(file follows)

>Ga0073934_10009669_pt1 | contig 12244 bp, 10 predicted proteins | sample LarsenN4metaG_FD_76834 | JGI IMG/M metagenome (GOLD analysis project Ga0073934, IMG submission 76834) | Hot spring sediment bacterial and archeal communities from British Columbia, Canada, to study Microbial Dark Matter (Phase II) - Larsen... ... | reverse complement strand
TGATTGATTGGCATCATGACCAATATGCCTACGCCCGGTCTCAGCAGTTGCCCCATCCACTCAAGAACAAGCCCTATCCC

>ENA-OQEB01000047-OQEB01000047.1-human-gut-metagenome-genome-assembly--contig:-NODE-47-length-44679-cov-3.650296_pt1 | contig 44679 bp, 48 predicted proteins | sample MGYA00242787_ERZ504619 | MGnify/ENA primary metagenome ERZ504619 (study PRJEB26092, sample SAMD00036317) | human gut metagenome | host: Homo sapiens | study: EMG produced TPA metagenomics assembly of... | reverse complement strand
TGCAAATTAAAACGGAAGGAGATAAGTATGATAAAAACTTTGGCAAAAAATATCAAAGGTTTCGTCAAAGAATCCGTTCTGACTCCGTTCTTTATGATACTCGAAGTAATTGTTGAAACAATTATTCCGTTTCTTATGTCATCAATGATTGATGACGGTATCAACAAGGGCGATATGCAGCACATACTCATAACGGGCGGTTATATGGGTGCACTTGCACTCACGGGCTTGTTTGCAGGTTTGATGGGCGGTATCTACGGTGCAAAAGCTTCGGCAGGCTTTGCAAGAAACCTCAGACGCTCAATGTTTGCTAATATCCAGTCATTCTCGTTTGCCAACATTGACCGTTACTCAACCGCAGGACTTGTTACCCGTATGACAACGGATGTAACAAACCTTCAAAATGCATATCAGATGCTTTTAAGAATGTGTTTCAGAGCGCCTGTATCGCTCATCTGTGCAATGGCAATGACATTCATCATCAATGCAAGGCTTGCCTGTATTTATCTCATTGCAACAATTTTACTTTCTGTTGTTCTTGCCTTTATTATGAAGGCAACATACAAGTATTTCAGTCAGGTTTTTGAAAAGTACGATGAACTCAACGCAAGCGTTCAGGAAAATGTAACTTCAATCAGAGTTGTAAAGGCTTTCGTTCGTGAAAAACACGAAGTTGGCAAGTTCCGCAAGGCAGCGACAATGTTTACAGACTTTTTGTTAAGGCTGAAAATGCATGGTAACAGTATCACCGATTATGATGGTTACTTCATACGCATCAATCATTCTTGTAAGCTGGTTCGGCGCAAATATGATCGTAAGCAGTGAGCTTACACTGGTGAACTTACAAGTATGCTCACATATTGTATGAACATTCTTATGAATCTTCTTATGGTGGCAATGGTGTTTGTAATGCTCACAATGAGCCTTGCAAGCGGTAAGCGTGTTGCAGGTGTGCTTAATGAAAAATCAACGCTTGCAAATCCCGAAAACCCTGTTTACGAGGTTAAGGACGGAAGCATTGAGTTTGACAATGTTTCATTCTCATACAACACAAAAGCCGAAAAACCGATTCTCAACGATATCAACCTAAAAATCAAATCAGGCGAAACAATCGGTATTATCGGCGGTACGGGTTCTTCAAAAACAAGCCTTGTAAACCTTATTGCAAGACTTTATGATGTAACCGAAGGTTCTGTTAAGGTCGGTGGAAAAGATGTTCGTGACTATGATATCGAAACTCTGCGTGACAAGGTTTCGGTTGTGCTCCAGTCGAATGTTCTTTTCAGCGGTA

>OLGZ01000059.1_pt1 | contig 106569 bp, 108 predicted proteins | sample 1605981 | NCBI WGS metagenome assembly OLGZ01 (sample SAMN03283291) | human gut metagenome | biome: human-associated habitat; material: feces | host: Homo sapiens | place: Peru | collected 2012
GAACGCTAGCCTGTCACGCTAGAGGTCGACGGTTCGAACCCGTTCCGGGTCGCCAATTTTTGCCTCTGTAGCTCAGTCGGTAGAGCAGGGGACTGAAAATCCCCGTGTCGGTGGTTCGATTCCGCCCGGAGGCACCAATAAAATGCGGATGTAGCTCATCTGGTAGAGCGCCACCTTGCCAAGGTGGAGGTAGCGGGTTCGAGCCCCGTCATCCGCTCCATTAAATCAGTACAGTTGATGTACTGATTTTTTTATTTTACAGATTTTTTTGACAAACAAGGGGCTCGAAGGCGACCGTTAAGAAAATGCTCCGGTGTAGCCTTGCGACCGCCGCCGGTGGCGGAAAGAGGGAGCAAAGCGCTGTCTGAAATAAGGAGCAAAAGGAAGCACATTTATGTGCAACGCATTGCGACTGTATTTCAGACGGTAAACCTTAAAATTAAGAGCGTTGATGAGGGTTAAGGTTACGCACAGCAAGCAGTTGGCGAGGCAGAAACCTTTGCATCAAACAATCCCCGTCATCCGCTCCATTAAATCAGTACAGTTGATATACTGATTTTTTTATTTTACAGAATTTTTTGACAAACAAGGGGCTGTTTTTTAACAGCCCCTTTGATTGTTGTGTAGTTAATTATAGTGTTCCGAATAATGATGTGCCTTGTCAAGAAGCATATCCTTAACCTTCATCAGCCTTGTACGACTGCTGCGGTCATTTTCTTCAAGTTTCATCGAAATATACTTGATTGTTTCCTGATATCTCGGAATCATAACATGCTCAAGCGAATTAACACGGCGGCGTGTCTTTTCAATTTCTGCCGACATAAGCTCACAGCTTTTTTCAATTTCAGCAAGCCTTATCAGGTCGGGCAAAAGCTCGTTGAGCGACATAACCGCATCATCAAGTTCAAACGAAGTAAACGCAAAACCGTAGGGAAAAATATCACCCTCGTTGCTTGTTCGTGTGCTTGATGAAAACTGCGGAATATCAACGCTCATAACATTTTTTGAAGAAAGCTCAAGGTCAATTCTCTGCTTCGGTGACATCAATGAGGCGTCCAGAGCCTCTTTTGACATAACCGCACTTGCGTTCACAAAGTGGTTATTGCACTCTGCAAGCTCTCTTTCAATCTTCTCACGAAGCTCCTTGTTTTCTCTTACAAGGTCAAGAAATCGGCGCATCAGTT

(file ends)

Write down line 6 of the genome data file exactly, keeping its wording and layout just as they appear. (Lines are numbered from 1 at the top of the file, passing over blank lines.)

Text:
GAACGCTAGCCTGTCACGCTAGAGGTCGACGGTTCGAACCCGTTCCGGGTCGCCAATTTTTGCCTCTGTAGCTCAGTCGGTAGAGCAGGGGACTGAAAATCCCCGTGTCGGTGGTTCGATTCCGCCCGGAGGCACCAATAAAATGCGGATGTAGCTCATCTGGTAGAGCGCCACCTTGCCAAGGTGGAGGTAGCGGGTTCGAGCCCCGTCATCCGCTCCATTAAATCAGTACAGTTGATGTACTGATTTTTTTATTTTACAGATTTTTTTGACAAACAAGGGGCTCGAAGGCGACCGTTAAGAAAATGCTCCGGTGTAGCCTTGCGACCGCCGCCGGTGGCGGAAAGAGGGAGCAAAGCGCTGTCTGAAATAAGGAGCAAAAGGAAGCACATTTATGTGCAACGCATTGCGACTGTATTTCAGACGGTAAACCTTAAAATTAAGAGCGTTGATGAGGGTTAAGGTTACGCACAGCAAGCAGTTGGCGAGGCAGAAACCTTTGCATCAAACAATCCCCGTCATCCGCTCCATTAAATCAGTACAGTTGATATACTGATTTTTTTATTTTACAGAATTTTTTGACAAACAAGGGGCTGTTTTTTAACAGCCCCTTTGATTGTTGTGTAGTTAATTATAGTGTTCCGAATAATGATGTGCCTTGTCAAGAAGCATATCCTTAACCTTCATCAGCCTTGTACGACTGCTGCGGTCATTTTCTTCAAGTTTCATCGAAATATACTTGATTGTTTCCTGATATCTCGGAATCATAACATGCTCAAGCGAATTAACACGGCGGCGTGTCTTTTCAATTTCTGCCGACATAAGCTCACAGCTTTTTTCAATTTCAGCAAGCCTTATCAGGTCGGGCAAAAGCTCGTTGAGCGACATAACCGCATCATCAAGTTCAAACGAAGTAAACGCAAAACCGTAGGGAAAAATATCACCCTCGTTGCTTGTTCGTGTGCTTGATGAAAACTGCGGAATATCAACGCTCATAACATTTTTTGAAGAAAGCTCAAGGTCAATTCTCTGCTTCGGTGACATCAATGAGGCGTCCAGAGCCTCTTTTGACATAACCGCACTTGCGTTCACAAAGTGGTTATTGCACTCTGCAAGCTCTCTTTCAATCTTCTCACGAAGCTCCTTGTTTTCTCTTACAAGGTCAAGAAATCGGCGCATCAGTT